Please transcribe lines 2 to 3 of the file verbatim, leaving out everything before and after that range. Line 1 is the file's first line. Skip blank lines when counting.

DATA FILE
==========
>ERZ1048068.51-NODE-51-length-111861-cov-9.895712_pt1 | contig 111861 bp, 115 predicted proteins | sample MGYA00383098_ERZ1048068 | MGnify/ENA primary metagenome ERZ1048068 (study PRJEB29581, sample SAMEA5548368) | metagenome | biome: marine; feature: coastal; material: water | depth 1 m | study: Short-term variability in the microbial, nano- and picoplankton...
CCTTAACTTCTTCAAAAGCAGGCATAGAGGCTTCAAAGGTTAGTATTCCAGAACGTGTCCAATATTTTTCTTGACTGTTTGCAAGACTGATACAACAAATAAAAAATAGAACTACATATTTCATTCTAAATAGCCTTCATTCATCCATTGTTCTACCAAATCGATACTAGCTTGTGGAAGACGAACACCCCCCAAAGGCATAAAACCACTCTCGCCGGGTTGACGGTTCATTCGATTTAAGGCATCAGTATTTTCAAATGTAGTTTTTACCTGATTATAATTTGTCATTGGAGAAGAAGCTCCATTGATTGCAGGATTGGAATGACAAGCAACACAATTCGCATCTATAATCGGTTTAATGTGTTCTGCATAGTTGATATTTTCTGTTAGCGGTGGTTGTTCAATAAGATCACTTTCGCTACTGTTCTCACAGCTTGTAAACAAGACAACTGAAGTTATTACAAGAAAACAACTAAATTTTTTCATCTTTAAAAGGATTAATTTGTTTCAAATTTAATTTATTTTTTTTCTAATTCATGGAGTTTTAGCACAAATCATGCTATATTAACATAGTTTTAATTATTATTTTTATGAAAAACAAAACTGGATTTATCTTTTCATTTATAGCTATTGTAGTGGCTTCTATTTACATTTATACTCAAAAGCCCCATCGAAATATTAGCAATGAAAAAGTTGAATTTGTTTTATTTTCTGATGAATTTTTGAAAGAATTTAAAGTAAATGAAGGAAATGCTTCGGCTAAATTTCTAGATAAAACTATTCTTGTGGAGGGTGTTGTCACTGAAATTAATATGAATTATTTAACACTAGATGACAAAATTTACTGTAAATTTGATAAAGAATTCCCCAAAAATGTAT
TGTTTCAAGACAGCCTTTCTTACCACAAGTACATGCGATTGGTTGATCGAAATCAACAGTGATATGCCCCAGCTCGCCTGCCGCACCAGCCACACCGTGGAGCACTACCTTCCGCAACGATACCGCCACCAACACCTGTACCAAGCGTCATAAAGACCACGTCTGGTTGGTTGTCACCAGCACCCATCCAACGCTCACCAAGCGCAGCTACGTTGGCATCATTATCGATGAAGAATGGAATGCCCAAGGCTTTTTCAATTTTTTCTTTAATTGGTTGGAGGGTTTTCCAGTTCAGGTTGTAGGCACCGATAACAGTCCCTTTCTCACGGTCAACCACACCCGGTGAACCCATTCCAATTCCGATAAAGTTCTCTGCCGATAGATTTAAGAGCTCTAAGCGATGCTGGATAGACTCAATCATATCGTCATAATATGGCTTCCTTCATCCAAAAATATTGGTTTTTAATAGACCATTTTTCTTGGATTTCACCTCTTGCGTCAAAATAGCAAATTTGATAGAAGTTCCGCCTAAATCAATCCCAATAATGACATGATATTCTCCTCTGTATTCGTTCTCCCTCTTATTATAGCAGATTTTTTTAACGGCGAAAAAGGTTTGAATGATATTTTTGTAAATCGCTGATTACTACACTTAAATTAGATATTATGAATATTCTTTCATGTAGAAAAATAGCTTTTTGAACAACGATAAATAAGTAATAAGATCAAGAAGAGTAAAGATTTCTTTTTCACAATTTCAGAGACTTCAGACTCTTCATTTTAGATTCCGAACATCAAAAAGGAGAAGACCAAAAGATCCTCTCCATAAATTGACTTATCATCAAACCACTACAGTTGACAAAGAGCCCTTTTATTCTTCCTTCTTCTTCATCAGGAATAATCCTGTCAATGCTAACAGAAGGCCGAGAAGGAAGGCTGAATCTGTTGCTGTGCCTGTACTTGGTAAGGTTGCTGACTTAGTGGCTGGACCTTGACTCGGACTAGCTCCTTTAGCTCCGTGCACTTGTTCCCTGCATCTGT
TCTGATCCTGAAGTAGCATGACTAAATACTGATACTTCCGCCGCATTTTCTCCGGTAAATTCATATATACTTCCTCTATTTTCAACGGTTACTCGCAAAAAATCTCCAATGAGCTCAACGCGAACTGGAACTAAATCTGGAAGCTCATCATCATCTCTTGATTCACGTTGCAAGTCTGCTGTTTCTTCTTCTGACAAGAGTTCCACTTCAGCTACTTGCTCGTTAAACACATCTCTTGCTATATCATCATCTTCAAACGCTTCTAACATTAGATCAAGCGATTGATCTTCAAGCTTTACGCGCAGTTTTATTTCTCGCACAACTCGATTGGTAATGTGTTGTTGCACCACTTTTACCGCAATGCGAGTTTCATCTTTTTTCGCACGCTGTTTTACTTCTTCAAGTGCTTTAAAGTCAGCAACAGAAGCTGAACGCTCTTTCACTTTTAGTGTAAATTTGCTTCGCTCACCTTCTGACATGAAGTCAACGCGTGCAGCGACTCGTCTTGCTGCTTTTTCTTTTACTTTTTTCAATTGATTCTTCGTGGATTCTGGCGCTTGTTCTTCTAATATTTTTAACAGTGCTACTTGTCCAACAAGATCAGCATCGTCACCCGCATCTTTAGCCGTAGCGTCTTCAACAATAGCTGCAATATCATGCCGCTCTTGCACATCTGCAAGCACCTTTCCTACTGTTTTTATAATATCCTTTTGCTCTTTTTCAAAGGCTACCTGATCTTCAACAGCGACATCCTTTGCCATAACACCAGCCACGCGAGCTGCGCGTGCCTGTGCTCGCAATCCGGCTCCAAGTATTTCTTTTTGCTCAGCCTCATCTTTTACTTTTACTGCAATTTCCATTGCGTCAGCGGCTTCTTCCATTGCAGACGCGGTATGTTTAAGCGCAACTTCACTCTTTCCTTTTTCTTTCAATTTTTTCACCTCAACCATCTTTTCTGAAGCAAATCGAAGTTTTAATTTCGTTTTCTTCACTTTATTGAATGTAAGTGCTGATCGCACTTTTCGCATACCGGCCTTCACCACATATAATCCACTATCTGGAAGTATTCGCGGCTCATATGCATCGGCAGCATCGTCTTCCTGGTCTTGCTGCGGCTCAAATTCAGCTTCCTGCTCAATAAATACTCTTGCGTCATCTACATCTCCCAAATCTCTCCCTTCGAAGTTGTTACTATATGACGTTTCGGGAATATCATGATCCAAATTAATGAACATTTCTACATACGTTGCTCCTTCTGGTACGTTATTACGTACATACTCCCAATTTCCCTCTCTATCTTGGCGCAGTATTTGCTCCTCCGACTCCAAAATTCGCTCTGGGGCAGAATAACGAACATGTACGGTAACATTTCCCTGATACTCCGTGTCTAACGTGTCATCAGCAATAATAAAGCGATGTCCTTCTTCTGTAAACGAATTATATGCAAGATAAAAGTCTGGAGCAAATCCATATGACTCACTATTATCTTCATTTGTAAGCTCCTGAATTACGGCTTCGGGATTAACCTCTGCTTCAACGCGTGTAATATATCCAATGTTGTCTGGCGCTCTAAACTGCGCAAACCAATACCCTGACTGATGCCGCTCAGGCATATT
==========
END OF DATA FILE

CCTTAACTTCTTCAAAAGCAGGCATAGAGGCTTCAAAGGTTAGTATTCCAGAACGTGTCCAATATTTTTCTTGACTGTTTGCAAGACTGATACAACAAATAAAAAATAGAACTACATATTTCATTCTAAATAGCCTTCATTCATCCATTGTTCTACCAAATCGATACTAGCTTGTGGAAGACGAACACCCCCCAAAGGCATAAAACCACTCTCGCCGGGTTGACGGTTCATTCGATTTAAGGCATCAGTATTTTCAAATGTAGTTTTTACCTGATTATAATTTGTCATTGGAGAAGAAGCTCCATTGATTGCAGGATTGGAATGACAAGCAACACAATTCGCATCTATAATCGGTTTAATGTGTTCTGCATAGTTGATATTTTCTGTTAGCGGTGGTTGTTCAATAAGATCACTTTCGCTACTGTTCTCACAGCTTGTAAACAAGACAACTGAAGTTATTACAAGAAAACAACTAAATTTTTTCATCTTTAAAAGGATTAATTTGTTTCAAATTTAATTTATTTTTTTTCTAATTCATGGAGTTTTAGCACAAATCATGCTATATTAACATAGTTTTAATTATTATTTTTATGAAAAACAAAACTGGATTTATCTTTTCATTTATAGCTATTGTAGTGGCTTCTATTTACATTTATACTCAAAAGCCCCATCGAAATATTAGCAATGAAAAAGTTGAATTTGTTTTATTTTCTGATGAATTTTTGAAAGAATTTAAAGTAAATGAAGGAAATGCTTCGGCTAAATTTCTAGATAAAACTATTCTTGTGGAGGGTGTTGTCACTGAAATTAATATGAATTATTTAACACTAGATGACAAAATTTACTGTAAATTTGATAAAGAATTCCCCAAAAATGTAT
TGTTTCAAGACAGCCTTTCTTACCACAAGTACATGCGATTGGTTGATCGAAATCAACAGTGATATGCCCCAGCTCGCCTGCCGCACCAGCCACACCGTGGAGCACTACCTTCCGCAACGATACCGCCACCAACACCTGTACCAAGCGTCATAAAGACCACGTCTGGTTGGTTGTCACCAGCACCCATCCAACGCTCACCAAGCGCAGCTACGTTGGCATCATTATCGATGAAGAATGGAATGCCCAAGGCTTTTTCAATTTTTTCTTTAATTGGTTGGAGGGTTTTCCAGTTCAGGTTGTAGGCACCGATAACAGTCCCTTTCTCACGGTCAACCACACCCGGTGAACCCATTCCAATTCCGATAAAGTTCTCTGCCGATAGATTTAAGAGCTCTAAGCGATGCTGGATAGACTCAATCATATCGTCATAATATGGCTTCCTTCATCCAAAAATATTGGTTTTTAATAGACCATTTTTCTTGGATTTCACCTCTTGCGTCAAAATAGCAAATTTGATAGAAGTTCCGCCTAAATCAATCCCAATAATGACATGATATTCTCCTCTGTATTCGTTCTCCCTCTTATTATAGCAGATTTTTTTAACGGCGAAAAAGGTTTGAATGATATTTTTGTAAATCGCTGATTACTACACTTAAATTAGATATTATGAATATTCTTTCATGTAGAAAAATAGCTTTTTGAACAACGATAAATAAGTAATAAGATCAAGAAGAGTAAAGATTTCTTTTTCACAATTTCAGAGACTTCAGACTCTTCATTTTAGATTCCGAACATCAAAAAGGAGAAGACCAAAAGATCCTCTCCATAAATTGACTTATCATCAAACCACTACAGTTGACAAAGAGCCCTTTTATTCTTCCTTCTTCTTCATCAGGAATAATCCTGTCAATGCTAACAGAAGGCCGAGAAGGAAGGCTGAATCTGTTGCTGTGCCTGTACTTGGTAAGGTTGCTGACTTAGTGGCTGGACCTTGACTCGGACTAGCTCCTTTAGCTCCGTGCACTTGTTCCCTGCATCTGT